She’s been awarded $120,000 in her defamation battle against former MP David Leyonhjelm, with the judge agreeing that his comments had attempted to “publicly shame” her.
Hanson-Young tweeted following the win that men should apologise when they do the wrong thing, and that most men do. “But when they don’t, they should be called out.”
She said during an emotional press conference that the Court’s decision had “vindicated my decision to stand up and call it out.
“This is an important day for this Parliament to put a line under this type of behaviour,” she said.
When men do the wrong thing, they should apologise. Most men do. But when they don’t they should be called out.
It’s for every woman & girl who’s been told or made to stay silent in the face of harassment and disrespect that I took legal action. Today’s ruling is a win for them
— Sarah Hanson-Young💚 (@sarahinthesen8) November 25, 2019
Hanson-Young became emotional during the press conference when she described telling her daughter the news over the phone. “I said, thank you for standing with me on this, because it is for her and it is for her peers.”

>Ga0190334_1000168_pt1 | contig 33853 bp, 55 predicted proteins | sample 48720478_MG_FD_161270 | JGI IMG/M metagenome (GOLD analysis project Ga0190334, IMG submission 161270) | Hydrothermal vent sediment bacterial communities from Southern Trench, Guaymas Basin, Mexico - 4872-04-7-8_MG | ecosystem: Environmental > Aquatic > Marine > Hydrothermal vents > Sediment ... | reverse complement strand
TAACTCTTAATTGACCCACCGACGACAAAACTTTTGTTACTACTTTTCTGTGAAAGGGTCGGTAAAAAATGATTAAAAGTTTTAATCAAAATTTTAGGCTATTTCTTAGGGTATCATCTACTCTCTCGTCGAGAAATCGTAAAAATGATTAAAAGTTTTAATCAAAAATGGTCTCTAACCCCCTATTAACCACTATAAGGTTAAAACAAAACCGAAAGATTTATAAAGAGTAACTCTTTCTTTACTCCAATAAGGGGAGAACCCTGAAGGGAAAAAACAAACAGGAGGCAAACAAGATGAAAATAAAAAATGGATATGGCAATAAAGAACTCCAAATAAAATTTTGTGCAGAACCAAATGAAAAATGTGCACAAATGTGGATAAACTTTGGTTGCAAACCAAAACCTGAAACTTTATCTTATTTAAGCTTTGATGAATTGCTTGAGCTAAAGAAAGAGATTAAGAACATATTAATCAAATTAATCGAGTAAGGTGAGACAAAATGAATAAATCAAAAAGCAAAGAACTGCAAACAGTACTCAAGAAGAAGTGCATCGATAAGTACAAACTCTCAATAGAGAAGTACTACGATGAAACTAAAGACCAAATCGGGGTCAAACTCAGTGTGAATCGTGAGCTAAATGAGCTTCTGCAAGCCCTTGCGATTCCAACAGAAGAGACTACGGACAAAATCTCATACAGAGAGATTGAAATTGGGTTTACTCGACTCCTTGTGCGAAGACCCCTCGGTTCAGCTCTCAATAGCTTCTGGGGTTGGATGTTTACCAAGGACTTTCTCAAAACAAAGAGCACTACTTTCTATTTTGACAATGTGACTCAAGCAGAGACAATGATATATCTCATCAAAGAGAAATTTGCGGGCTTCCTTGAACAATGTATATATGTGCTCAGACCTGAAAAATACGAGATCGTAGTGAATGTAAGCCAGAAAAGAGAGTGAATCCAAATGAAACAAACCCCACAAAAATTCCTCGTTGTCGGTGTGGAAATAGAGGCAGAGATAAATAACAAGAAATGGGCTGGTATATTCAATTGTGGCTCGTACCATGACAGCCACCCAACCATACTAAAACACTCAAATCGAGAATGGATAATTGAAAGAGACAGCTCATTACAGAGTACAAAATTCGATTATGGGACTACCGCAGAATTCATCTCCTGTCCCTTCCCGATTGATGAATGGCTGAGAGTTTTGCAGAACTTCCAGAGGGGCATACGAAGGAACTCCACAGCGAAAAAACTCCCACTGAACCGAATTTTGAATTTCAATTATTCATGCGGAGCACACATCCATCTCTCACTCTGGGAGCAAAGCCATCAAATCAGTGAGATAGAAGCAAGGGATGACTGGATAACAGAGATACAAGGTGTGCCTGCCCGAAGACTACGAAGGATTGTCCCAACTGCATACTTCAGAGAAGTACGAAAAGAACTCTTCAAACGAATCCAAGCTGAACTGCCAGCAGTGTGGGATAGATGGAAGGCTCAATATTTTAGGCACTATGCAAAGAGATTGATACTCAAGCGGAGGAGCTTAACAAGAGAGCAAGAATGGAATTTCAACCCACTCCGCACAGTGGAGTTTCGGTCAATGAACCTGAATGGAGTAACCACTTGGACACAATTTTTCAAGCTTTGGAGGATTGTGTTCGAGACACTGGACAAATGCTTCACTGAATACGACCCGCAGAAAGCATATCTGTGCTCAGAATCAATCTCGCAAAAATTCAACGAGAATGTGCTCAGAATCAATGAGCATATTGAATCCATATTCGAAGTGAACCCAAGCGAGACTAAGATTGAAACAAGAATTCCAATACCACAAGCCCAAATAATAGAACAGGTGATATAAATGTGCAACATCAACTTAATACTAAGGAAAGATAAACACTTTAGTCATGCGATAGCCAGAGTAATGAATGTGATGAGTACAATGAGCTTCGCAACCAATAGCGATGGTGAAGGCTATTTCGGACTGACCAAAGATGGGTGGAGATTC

She will donate the $120,000 to Plan International and the Working Women’s Centre in South Australia.
Hanson-Young had sued Leyonhjelm for comments he made about her in a number of media outlets in 2018, following a personal attack he issued on the parliamentary floor during a discussion that aimed to seek legislation to prevent violence against women.
Leyonhjelm had claimed in a media statement he made the derogatory “stop shagging men” comment in response to believing he’d heard Hanson-Young making comments along the lines that, “all men are rapists.
But Justice Richard White found Hanson-Young never said those words.
“Instead, it is likely that the respondent ‘heard’ that which he was predisposed to hear by reason of his pre-existing opinion of the applicant as someone who made ‘collectivist’ statements,” Justice White said.
“This meant that the respondent’s defence of justification failed.
“I have also accepted that the respondent was actuated by malice in that he published his claim concerning the applicant to a mass audience with the intention of publicly shaming her.